♥ 6-4'o4!
Sunday, December 7, 2008
Basic Information on Cosplay&Japanese Fashion Subculture Wear

Hi there everyone!

This is Zhuo Heng here once again! I am doing a follow up on the 6-4 Gathering@EOY 08. Some of you who are not exposed to this culture might be wondering what is cosplay? Or perhaps, be confused by the terms Japanese Fashion Subculture Wear and thinking "What is THAT?". Fear not! This article will hopefully clear up some of your doubts! =D If you don't even know what is EOY 08 yet, you need to read the information here!

I will explain very briefly and with the pictures supported, I hope that you will be able to understand what I am trying to say!

It's quite impossible to explain ALL in details as e.g. In Lolita, there are different kind of Lolita styles such as Classic Lolita, Sweet Lolita, Country Lolita, Gothic Lolita etc. and it will take forever just to explain only on Lolita and not to mention other styles!

Let me start with Cosplay with the help of Wikipedia!

Cosplay (コスプレ kosupure), short for "costume play",[1] is a type of performance art whose participants outfit themselves, with often-elaborate costumes and accessories, as a specific character. Characters are usually sourced in various Japanese and East Asian media, including manga, anime, tokusatsu, comic books, graphic novels, video games, and fantasy movies. Other sources include performers from J-pop, J-rock, Visual Kei, fantasy music stories (such as stories by the band Sound Horizon), novels, and objects from cyberspace or the real world that are unique and dramatic (especially if they have or can be given an anthropomorphic form).

Cosplay participants ("cosplayers") form a subculture centered around wearing their costumes and reenacting scenes or inventing likely behavior inspired by their chosen sources. In some circles, the term cosplay has been broadened to include simply wearing a costume, without special consideration given to enacting characters in a performance context.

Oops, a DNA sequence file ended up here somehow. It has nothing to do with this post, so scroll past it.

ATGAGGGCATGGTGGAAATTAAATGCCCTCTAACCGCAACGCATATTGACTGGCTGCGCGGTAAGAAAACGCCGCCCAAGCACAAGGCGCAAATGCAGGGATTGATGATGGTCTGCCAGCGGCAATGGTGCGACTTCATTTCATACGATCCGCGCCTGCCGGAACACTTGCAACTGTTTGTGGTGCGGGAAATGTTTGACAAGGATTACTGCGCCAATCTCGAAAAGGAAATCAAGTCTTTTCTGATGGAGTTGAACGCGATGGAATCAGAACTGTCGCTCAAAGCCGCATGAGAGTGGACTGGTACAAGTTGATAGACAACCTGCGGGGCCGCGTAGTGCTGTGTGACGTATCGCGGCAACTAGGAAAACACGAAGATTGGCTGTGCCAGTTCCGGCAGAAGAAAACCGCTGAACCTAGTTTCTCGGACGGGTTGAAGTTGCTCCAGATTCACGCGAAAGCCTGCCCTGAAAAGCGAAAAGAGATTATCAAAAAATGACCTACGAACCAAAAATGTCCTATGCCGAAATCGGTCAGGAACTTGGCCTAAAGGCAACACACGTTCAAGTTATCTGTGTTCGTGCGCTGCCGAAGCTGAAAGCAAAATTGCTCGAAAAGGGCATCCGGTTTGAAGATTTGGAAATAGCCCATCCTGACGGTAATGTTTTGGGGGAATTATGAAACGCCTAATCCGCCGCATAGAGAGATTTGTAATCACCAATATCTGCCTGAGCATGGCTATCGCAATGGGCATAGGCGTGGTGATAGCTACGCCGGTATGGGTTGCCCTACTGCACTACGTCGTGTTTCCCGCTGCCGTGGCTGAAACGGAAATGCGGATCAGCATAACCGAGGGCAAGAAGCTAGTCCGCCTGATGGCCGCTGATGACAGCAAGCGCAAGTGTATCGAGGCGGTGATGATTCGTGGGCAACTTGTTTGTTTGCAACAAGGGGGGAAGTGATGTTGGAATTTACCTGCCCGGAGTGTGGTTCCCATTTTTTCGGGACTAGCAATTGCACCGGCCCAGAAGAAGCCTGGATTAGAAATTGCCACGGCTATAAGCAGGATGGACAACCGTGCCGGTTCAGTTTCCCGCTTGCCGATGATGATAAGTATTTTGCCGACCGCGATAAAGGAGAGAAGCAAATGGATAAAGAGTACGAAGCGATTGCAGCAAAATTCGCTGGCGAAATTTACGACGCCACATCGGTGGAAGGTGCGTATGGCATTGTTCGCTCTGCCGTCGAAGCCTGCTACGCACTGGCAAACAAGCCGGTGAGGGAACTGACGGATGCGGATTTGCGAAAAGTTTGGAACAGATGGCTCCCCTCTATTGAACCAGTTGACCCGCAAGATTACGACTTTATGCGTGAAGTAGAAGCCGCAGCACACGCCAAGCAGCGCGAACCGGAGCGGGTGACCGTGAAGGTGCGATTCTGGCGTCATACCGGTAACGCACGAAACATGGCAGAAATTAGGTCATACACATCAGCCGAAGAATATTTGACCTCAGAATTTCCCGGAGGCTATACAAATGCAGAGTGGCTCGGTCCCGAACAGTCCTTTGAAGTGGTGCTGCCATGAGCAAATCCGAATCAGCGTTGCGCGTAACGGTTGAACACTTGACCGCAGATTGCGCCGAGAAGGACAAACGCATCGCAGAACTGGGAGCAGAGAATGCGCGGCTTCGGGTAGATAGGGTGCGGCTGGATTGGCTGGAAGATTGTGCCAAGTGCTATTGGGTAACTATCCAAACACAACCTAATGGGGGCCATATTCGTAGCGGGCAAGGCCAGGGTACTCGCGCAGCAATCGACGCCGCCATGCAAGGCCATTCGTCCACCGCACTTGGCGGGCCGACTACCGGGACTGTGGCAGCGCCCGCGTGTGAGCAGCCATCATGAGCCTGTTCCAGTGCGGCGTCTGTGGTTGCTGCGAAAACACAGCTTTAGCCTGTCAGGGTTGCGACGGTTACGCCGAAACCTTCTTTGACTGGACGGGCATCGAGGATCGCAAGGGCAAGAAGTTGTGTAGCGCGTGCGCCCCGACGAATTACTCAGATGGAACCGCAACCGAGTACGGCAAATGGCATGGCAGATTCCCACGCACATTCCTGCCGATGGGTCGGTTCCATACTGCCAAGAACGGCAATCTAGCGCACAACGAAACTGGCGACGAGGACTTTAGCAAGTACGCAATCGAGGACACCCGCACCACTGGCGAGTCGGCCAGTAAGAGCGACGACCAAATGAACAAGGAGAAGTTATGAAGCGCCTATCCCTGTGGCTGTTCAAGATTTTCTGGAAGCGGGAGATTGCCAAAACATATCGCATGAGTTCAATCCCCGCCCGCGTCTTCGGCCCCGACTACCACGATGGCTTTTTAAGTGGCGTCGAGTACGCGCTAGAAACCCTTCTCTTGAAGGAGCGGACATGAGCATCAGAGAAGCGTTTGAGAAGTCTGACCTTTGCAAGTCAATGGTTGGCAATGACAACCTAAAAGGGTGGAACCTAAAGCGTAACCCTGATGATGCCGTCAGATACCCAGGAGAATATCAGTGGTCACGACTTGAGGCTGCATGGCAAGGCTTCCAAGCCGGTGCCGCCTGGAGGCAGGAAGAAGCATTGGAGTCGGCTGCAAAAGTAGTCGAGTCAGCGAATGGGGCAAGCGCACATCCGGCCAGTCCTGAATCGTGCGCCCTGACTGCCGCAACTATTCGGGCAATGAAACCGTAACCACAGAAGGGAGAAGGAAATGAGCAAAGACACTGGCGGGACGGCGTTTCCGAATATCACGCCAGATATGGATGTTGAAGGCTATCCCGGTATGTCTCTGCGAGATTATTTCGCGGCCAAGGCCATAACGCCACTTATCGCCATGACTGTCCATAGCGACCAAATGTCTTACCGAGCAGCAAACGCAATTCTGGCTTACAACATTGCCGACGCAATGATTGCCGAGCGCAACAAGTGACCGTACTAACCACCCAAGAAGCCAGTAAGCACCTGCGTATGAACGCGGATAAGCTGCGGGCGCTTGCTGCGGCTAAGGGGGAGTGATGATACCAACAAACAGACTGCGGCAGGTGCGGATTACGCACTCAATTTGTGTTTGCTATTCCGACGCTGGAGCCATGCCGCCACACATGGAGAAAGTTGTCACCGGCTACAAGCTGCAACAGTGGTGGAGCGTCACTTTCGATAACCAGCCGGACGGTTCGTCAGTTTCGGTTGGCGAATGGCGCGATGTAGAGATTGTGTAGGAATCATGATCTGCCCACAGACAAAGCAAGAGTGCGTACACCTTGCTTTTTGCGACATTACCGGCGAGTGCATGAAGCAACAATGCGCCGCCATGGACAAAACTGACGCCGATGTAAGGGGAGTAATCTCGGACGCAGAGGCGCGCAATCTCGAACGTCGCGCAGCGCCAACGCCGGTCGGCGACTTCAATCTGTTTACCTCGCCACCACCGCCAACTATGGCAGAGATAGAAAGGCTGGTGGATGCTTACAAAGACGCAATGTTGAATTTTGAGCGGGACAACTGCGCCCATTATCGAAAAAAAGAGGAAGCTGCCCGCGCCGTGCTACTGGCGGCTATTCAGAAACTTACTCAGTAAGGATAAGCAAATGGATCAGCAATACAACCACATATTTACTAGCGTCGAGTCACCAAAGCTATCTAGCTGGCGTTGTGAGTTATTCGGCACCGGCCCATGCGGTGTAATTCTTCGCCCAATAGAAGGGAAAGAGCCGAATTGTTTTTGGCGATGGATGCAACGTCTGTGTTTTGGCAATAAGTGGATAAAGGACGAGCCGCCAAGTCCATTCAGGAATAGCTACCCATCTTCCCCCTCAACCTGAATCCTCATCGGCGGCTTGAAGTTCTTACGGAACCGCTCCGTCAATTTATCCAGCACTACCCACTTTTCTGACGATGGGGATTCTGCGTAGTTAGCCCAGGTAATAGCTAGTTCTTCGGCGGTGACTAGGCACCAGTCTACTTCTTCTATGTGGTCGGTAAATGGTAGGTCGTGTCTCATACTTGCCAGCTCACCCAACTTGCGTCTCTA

Whew. That's a chunk of text. Ok, one thing I have to ensure that you guys out there understand is Cosplay and Japanese Fashion Subculture Wear are entirely different things! The only time when Japanese Fashion Subculture is considered Cosplay is when you are cosplaying a character from manga, anime, tokusatsu, comic books, graphic novels, video games,fantasy movies etc who is wearing the exact same wear. In other occasions, Japanese Fashion Subculture is considered a FASHION. I get annoyed when others say that it's cosplay. >.< =============================================================================== Cosplay Picture Gallery
In Singapore
SOY@Ngee Ann Polytechnic 2008
Cosplaying as Ryuk from Death Note

Cosfest Day 2@Downtown East 06 July 2008
Cosplaying as Gundam Exia from Gundam 00


Other Countries
D.Gray-man


Naruto



Bleach
Cosplaying as Nell


Vocaloid
Cosplaying as Hatsune Miku


Final Fantasy



===============================================================================

Next up, Japanese Fashion Subculture Wear!

Japanese Fashion Subculture Wear, to the people who wear them, are clothes. Just like how we regard our T-Shirts and Jeans. To some, these are even their basic everyday wear. =D There are many types of Japanese Fashion Subculture Wear and I shall only introduce to you several of them and they are Lolita, Decora, and Ganguro/Yamanba.

First up, Lolita with the help of Wikipedia!

Lolita(ロリータ・ファッション roriita fasshon) is a fashion subculture in Japan that is primarily influenced by Victorian children’s clothing as well as costumes from the Rococo period. Lolita has made this into a unique fashion by adding gothic and original design elements to the look. From this, Lolita fashion has evolved into several different sub styles and has created a devoted subculture in Japan. The Lolita look consists primarily of a knee length skirt or dress, headdress, blouse, petticoat, knee length socks or stockings and rocking horse or high heel/platform shoes. Teddy bears and dolls such as Super Dollfies are often carried to emphasize the childlike look.[1]